This Internet may be dying. At the behest of powerful interests, the FCC is buying into a warped vision that open networks should be replaced by closed networks and that the FCC should excuse broadband providers from longstanding non-discrimination requirements.

For academic look at blogs visit In the Blogshere

Communication Creates Culture

This interview excerpt of Siva Vaidhyanathan from Paul Schmelzer’s Eyeteeth Blog (link above – you need to scroll down the page a bit) gets at the root of why community communication systems are so crucial. It is about preserving the ability for culture to happen.

Siva Vaidhyanathan: Both democracy and creative culture share this notion that they work best when the raw materials are cheap and easy and easily distributed. You can look at any cultural development that’s made a difference in the world—reggae, blues, crocheting—you can look at any of these and say, y’know, it’s really about communities sharing. It’s about communities moving ideas between and among people, revision, theme and variation, and ultimately a sort of consensus about what is good and what should stay around.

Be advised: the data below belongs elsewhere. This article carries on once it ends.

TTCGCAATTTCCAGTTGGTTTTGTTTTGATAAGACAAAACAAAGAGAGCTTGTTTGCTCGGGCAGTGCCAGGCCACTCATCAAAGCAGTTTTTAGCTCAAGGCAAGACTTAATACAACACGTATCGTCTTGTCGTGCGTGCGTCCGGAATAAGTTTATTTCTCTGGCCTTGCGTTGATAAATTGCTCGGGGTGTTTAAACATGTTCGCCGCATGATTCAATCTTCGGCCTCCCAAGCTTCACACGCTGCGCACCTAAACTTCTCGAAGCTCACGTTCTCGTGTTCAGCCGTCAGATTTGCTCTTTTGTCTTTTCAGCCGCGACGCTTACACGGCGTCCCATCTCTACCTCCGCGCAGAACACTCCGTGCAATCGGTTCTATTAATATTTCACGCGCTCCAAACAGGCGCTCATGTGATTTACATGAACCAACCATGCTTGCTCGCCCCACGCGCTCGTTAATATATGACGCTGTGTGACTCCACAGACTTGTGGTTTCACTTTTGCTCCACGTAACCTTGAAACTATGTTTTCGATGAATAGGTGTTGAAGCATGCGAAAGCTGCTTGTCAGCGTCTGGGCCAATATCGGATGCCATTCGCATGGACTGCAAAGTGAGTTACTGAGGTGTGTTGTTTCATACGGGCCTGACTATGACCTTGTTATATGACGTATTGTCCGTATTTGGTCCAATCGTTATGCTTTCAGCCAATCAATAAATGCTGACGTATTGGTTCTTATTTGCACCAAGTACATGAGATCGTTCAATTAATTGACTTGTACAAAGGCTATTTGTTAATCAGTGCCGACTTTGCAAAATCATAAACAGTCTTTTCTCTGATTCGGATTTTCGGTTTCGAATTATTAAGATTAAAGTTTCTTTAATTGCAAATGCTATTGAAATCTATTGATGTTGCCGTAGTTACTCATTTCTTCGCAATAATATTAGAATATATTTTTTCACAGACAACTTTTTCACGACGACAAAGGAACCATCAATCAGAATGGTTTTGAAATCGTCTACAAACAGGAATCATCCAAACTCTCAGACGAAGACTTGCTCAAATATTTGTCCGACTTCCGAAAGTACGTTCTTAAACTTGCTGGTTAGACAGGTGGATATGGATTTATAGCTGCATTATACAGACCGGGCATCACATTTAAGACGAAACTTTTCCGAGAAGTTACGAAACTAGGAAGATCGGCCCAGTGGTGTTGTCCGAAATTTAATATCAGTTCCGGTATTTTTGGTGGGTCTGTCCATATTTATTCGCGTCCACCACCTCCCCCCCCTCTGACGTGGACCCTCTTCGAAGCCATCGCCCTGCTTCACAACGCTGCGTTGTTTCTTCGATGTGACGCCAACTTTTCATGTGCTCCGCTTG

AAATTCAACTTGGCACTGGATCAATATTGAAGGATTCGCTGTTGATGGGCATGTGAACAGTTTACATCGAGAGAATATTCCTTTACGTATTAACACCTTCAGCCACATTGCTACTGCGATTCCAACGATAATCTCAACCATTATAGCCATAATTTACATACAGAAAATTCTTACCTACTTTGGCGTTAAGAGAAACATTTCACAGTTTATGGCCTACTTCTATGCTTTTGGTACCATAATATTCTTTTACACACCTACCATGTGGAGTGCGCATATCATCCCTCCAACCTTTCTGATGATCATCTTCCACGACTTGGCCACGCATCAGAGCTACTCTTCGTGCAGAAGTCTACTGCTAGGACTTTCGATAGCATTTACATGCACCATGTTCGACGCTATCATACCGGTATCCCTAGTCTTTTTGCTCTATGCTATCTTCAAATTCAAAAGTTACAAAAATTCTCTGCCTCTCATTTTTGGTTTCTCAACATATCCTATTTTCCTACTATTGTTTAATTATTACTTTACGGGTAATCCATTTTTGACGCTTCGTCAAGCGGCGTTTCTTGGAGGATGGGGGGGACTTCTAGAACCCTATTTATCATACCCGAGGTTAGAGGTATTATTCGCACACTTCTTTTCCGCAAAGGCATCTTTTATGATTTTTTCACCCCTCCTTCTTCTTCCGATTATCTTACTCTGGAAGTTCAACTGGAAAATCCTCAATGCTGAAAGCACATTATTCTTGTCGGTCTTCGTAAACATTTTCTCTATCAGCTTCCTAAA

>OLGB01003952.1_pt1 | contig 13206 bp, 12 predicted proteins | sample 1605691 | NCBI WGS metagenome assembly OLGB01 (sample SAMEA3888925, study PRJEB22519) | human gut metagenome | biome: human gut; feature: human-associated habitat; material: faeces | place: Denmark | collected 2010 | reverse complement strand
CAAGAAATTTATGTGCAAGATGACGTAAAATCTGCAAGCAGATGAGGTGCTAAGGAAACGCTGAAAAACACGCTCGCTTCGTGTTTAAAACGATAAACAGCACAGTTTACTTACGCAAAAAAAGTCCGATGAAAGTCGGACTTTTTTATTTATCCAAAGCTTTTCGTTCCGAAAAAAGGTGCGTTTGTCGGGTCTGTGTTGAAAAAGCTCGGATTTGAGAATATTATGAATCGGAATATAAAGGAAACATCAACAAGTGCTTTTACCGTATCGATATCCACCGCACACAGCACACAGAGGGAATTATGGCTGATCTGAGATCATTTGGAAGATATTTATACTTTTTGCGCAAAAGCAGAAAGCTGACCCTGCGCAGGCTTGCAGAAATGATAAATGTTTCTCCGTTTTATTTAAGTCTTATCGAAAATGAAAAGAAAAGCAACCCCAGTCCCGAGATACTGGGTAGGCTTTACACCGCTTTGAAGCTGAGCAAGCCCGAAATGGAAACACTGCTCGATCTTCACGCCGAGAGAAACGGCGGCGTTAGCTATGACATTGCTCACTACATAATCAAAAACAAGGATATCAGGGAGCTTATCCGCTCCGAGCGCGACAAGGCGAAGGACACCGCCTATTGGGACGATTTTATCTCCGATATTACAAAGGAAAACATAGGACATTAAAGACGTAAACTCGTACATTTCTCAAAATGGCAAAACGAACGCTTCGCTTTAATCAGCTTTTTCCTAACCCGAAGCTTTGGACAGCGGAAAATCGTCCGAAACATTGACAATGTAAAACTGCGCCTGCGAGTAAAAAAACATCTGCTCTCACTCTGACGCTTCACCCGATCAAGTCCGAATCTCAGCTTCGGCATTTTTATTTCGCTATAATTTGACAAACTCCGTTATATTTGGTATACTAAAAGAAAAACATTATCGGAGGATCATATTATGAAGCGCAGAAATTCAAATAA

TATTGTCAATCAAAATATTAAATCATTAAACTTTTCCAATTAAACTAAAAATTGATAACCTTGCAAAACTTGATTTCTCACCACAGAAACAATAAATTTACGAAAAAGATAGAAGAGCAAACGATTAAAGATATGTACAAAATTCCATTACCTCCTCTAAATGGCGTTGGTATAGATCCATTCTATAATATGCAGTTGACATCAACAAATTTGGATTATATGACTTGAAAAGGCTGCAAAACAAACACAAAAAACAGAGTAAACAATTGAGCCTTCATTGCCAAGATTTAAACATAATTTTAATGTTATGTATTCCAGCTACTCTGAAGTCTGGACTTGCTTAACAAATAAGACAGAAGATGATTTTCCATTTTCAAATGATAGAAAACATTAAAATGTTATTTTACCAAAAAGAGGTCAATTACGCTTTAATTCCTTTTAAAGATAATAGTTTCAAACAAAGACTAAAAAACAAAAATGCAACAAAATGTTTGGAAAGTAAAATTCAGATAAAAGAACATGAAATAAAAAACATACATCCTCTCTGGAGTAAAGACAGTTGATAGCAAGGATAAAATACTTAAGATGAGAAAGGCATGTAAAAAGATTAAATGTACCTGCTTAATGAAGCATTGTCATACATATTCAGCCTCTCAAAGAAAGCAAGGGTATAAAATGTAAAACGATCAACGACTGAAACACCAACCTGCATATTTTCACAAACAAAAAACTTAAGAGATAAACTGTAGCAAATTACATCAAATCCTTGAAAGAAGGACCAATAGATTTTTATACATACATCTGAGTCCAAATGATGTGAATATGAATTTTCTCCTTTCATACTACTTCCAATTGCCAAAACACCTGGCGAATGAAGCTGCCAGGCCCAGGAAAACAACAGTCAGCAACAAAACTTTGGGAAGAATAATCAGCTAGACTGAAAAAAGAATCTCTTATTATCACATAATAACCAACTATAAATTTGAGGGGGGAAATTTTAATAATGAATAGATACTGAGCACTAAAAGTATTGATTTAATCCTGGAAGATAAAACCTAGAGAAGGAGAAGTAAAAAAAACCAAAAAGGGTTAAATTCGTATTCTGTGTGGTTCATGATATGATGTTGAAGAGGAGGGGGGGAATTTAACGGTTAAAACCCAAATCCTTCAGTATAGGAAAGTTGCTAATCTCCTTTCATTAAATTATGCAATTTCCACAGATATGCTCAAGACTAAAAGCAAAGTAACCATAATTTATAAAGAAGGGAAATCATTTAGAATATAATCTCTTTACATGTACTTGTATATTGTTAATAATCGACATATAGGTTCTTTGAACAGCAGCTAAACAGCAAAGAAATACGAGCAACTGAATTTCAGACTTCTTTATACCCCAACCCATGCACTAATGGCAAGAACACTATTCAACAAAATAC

Later he writes:

This sort of creative circle–the drum circle or the blues-singing circle–is simply the most vivid image we have of these sort of creative communities. These creative communities are all over the place. Anyplace artists gather, any place musicians just jam for the fun of it… I think that this is a powerful form and a powerful habit. It’s also an important part of being human. It’s the essence of being cultural.